1. the website owner has been lazy by using the same content, or
2. the resorts offer exactly the same
Most people would probably think as per number 1 above and would wonder why the website owner didn’t create content that was unique for each resort, which would help the buyer to decide which to click on to see more details.
Whether a website is new or it’s been updated, double-checking how the website pages will look to potential buyers is a fundamental basic for all companies to do.
December 8, 2010
Tommy Dellar joined Custwin as a Business Administration apprentice on 1st December. He will be contributing blogs from time to time, sharing his views on the work involved in a website consultancy from a fresh and new perspective, and evolving over time. Over to Tommy …
As many people may suspect, tea making duty is of course part of the job as an apprentice; although it isn’t the only duty I have been assigned within the first week of working with Custwin.
As an apprentice I am constantly learning how to use new programmes efficiently, gaining new skills and gaining a better understanding of what is actually involved in working within a website consultancy business.
For the first week of the apprenticeship I have been learning how to use an online programme called Webstat. The basis of the programme is to show details of visitors to a client’s website. Using Webstat we are able to determine the time and date of the visit and we also aim to identify how and why they visited the client’s website. We can also often see the name of the company who has visited the client website.
With the information we are able to gain from the Webstat programme, we can then identify important and useful information which will be of interest to each specific client. We do this by simply extracting the data from the Webstat system and then displaying it in a Word or Excel document, which then makes it easier to both analyse and understand. When analysing the data, we highlight all important information, and remove any data that is neither important or of any potential interest to the client, which therefore leaves just the important information.
Once the data has been carefully analysed, we are then able to add some comments, which helps the client understand the information further so that they can use the information. For example, we may identify that a certain company has visited their website and looked at certain pages, which may be information that they can capitalise on.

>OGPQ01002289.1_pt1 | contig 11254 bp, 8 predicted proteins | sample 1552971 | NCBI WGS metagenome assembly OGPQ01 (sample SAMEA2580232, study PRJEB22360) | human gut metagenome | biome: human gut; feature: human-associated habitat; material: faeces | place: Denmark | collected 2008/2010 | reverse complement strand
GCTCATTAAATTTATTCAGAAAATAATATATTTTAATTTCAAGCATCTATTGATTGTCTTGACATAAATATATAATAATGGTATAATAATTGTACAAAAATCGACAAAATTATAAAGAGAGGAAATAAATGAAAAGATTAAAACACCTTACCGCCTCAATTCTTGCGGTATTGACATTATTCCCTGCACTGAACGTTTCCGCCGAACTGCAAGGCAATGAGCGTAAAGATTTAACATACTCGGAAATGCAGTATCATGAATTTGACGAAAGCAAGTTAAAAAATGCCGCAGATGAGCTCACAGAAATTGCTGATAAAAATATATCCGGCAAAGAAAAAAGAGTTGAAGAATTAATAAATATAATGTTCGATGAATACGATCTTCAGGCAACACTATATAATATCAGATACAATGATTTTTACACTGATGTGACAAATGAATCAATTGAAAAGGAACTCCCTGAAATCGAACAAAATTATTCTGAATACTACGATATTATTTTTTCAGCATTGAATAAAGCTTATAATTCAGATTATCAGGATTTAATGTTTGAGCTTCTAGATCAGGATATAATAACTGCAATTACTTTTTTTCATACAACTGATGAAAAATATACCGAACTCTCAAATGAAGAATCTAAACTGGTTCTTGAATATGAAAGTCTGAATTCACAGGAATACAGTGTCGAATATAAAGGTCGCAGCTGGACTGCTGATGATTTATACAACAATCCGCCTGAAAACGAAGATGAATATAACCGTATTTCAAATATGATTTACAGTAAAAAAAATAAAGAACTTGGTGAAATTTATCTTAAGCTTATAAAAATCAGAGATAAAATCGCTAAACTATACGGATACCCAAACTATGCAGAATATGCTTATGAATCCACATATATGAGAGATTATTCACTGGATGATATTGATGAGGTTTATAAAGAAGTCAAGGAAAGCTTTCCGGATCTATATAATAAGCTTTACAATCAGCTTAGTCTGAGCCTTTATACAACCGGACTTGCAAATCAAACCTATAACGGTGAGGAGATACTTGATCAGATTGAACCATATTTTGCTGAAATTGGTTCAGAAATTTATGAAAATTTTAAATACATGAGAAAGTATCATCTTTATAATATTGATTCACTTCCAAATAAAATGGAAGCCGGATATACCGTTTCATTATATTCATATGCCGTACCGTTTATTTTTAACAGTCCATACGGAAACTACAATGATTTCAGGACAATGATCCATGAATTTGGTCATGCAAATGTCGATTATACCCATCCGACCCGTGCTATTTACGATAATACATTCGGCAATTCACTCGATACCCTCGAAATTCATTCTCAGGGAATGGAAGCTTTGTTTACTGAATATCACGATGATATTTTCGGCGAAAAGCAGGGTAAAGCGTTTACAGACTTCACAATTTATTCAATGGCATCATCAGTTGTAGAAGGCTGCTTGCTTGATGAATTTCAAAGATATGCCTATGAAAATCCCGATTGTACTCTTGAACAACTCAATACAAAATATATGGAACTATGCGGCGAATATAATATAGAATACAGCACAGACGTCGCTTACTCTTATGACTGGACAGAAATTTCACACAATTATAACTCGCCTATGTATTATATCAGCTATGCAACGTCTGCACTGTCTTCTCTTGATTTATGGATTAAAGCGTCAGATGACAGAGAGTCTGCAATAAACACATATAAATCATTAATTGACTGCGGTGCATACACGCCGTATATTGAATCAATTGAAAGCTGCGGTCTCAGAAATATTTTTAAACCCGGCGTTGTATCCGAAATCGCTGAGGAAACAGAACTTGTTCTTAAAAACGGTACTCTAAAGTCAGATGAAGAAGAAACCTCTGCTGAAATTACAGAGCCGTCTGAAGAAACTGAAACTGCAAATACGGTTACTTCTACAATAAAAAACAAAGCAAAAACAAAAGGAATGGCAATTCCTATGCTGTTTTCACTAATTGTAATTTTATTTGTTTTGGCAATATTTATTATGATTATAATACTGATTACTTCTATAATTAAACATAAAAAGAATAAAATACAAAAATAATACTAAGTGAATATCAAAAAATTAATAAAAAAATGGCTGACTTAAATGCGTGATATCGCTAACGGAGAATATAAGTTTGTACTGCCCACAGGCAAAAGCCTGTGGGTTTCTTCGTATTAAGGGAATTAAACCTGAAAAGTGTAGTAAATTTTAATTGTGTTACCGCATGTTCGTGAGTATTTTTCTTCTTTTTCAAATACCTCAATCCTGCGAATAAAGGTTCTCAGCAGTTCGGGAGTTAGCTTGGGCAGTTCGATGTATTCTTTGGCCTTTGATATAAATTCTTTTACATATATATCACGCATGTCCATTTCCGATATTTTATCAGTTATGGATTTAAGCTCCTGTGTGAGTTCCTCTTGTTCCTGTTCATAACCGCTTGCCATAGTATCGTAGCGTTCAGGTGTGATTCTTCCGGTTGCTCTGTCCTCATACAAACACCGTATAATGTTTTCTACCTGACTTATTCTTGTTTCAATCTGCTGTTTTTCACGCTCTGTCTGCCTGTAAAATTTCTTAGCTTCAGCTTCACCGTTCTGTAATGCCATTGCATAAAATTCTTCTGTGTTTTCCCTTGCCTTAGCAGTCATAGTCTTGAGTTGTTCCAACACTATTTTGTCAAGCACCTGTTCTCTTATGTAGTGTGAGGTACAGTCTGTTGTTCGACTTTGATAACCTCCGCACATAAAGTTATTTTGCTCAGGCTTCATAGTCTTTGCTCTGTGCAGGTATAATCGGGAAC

Although interrogating data for hours each day can be fairly gutsy, seeing the end result and the potential benefits for clients can be extremely rewarding, as well as the skills I’m gaining and improving. And the tea duty is a nice break away from the computer screen!
December 8, 2010
Website Development, Website Strategy
I’ll admit that this tickled me because of the irony. A company that deals in the construction of carriageways (roads, pavements etc.) who have a website that’s ‘under construction’ …
While companies may have numerous reasons why a website needs to have an ‘under construction’ page up, it never ceases to amaze me why companies do it. Is there someone that says “I really hate that website, it’d be better to take it down while we create a new one”?
Looking at it from the viewpoint of the potential customer, what an ‘under construction’ message says could be any of the following:
1. The company don’t have their act together.
2. The company has a genuine, and very temporary reason to be ‘under construction’ (e.g. a website hacked).
3. The company doesn’t realise that it’s ok to have the old website live while working on the new one in the background.
4. The company isn’t very organised. If there WERE organised then they’d have planned the new website well before the time that it was necessary to have an ‘under construction’ page displayed.
That particular site in the example hasn’t just appeared like that – it’s been like it for at least a few weeks (to my knowledge). How much potential business is being lost? How far behind is the SEO potential? And what person takes ultimate responsibility for allowing the online presence of the company to be portrayed in that way?
It’s fair to say that in many companies there’s a lack of awareness about how to handle a change to a new website. In the case of Kiely Bros it wouldn’t have taken a huge effort to create one or a few pages that went into a little more detail about the products/services on offer, so that it does at least look like a live website. The website visitors don’t need to know that a new website is upcoming.
I suppose though this does beg the question – if a website is really poor then is it better to have that live or have an ‘under construction’ page up during redevelopment? Whatever the answer, all the time that a website isn’t strong and live, potential business is being lost to competitors.
« Previous Entries